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Many companies lately come to the conclusion, that they have to do something about this social web thingy. But when I listen to the discussions, I feel like traveling back in time to the end of the last millenium, when everybody thought the web (release 1.0 at that time) was the way to print money. The news is: it wasn't back then and it isn't now either.
For two reasons I think this time it is even worse!
1. For many companies it isn't at all clear, what they are trying to achieve.
And as we all know from our last motivational training: If you don't have a goal, it is difficult to reach it. So what are viable goals in the social web world?
- Better customer service
- Better internal communication
- Higher employee satisfaction
- Higher customer loyality
- Higher visibility
- Utilize the long tail
- Higher sales
These are attractive goals, and each might get supported by leveraging web2.0 technology. But all the web2.0 stuff is just tooling. Which brings me to the second, more important point:
2. Many companies have to change a lot in order to become web 2.0 compatible:
- If a customer says it's broken, it's broken. Web2.0 is all about communication. One partner of communication is the customer. But if you do not intend to listen to what the customer says you might as well stop right now.
- If you want your employees to communicate, start by listening to them. Blogs seem to become popular communication tools for some managers, trying to communicate with their employees. But if you want your blog to be read you either need to get involved in the discussion in the comments, or you must write something that really is interesting for the readers. For both you must listen to the other side of the communication channel.
- If you want motivated employees, don't give them the feeling, they are walking problems which you will get replaced by a piece of software as soon as possible. You would never do that? Great. Unfortunatly I have seen exactly that just to often. Processes requiring to write 200page documents, which get reviewed, corrected, approved and ignored. Organizational structures where a bright idea has less chances for growth then a snowflake in hell.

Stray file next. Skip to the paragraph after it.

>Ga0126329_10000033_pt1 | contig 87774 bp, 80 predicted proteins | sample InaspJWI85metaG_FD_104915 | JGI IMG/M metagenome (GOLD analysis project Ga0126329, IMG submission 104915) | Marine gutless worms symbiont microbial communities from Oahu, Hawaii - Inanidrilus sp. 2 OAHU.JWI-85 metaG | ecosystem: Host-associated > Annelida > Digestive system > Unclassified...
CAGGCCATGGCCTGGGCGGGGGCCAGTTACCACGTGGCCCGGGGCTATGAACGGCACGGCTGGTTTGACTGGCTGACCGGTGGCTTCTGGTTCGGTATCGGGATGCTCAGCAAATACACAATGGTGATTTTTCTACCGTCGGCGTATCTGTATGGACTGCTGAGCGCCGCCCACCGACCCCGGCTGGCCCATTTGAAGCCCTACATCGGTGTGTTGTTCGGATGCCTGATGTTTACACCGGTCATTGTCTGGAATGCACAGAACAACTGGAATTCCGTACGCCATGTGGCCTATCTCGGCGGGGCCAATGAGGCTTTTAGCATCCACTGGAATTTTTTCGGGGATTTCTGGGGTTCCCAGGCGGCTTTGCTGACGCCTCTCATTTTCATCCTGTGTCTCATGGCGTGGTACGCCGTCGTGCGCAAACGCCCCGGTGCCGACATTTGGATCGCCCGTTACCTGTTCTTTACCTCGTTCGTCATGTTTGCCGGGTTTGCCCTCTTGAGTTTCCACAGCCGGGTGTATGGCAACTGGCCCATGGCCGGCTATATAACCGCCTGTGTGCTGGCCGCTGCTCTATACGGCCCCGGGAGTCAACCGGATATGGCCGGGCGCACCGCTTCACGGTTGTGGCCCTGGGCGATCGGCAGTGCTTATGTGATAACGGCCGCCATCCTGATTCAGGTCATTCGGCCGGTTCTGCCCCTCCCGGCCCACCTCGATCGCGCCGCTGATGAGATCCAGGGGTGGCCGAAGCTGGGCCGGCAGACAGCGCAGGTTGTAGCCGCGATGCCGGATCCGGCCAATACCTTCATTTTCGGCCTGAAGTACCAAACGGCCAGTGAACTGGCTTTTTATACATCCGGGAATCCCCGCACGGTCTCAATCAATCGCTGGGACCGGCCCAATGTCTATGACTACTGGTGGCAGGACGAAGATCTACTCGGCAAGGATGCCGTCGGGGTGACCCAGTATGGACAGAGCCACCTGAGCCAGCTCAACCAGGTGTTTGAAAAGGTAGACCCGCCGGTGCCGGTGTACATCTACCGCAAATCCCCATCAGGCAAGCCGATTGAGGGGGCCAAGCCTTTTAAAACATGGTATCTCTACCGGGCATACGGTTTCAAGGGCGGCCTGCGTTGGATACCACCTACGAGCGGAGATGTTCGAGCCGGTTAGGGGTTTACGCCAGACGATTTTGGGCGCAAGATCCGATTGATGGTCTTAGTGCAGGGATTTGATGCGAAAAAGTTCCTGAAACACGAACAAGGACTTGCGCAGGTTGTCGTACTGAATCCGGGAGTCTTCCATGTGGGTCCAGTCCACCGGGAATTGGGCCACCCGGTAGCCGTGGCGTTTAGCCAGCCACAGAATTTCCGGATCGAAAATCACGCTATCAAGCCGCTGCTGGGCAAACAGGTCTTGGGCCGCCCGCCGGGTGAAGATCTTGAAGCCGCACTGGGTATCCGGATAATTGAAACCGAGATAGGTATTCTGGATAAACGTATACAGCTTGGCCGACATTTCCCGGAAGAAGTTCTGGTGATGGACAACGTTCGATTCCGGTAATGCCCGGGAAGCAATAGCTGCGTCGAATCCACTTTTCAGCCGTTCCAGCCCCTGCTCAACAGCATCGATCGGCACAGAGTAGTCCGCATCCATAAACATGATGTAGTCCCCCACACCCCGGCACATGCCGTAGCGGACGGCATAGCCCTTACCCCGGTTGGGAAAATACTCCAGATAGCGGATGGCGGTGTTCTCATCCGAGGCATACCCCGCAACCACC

- If you want your customer to be loyal, you'll have to give them a reason. A great blog is cool. Intersting tweets? Nice! But customers need products and services in order to become customers. And if products and services suck, the customers will notice and take the money somewhere else.
- Nobody works for free, including the authors at wikipedia. The impression that the authors of wikipedia work for free is a wiede spread illusion. They might not take money for their time. But they take pride in their work. If you are used to consider the employees of your companies as little more then slaves, you are heading for trouble with 'the community'.
- Great products and great marketing still needs a lot of work. Just because you use Twitter for listening to your customer complaints, just because you use a blog to tell your customers about the features of your new product, just because the documentation has the form of a wiki, doesn't mean there goes less work into it. Quite the opposite. Office times don't exist on twitter.
If one point or the other matches the situation at your company, what are you gonna do? Forget about web2.0? Hell no, just embrace the change, because web2.0 will affect your company, better be ready for it.
By the way: For the readers wondering, why I am addressing them as if they where the manager of their own company. I am convinced that in a company that is ready to embrace web2.0 YOU are just as important as the management.
Wan't to meet me in person to tell me how stupid I am? You can find me at the following events:
- Spring Data JDBC - New Kid on the block.
- Softwaredevelopment in the 21st century.
- Domain Driven Design mit Relationalen Datenbanken und Spring Data JDBC.
- Kerbal Space Program, Glücksspiel und Psychologie und was das mit dem (Berufs)leben zu tun hat.
- Javaland Freeletics
- Domain Driven Design mit relationalen Datenbanken und Spring Data JDBC
- The New Kid on the Block: Spring Data JDBC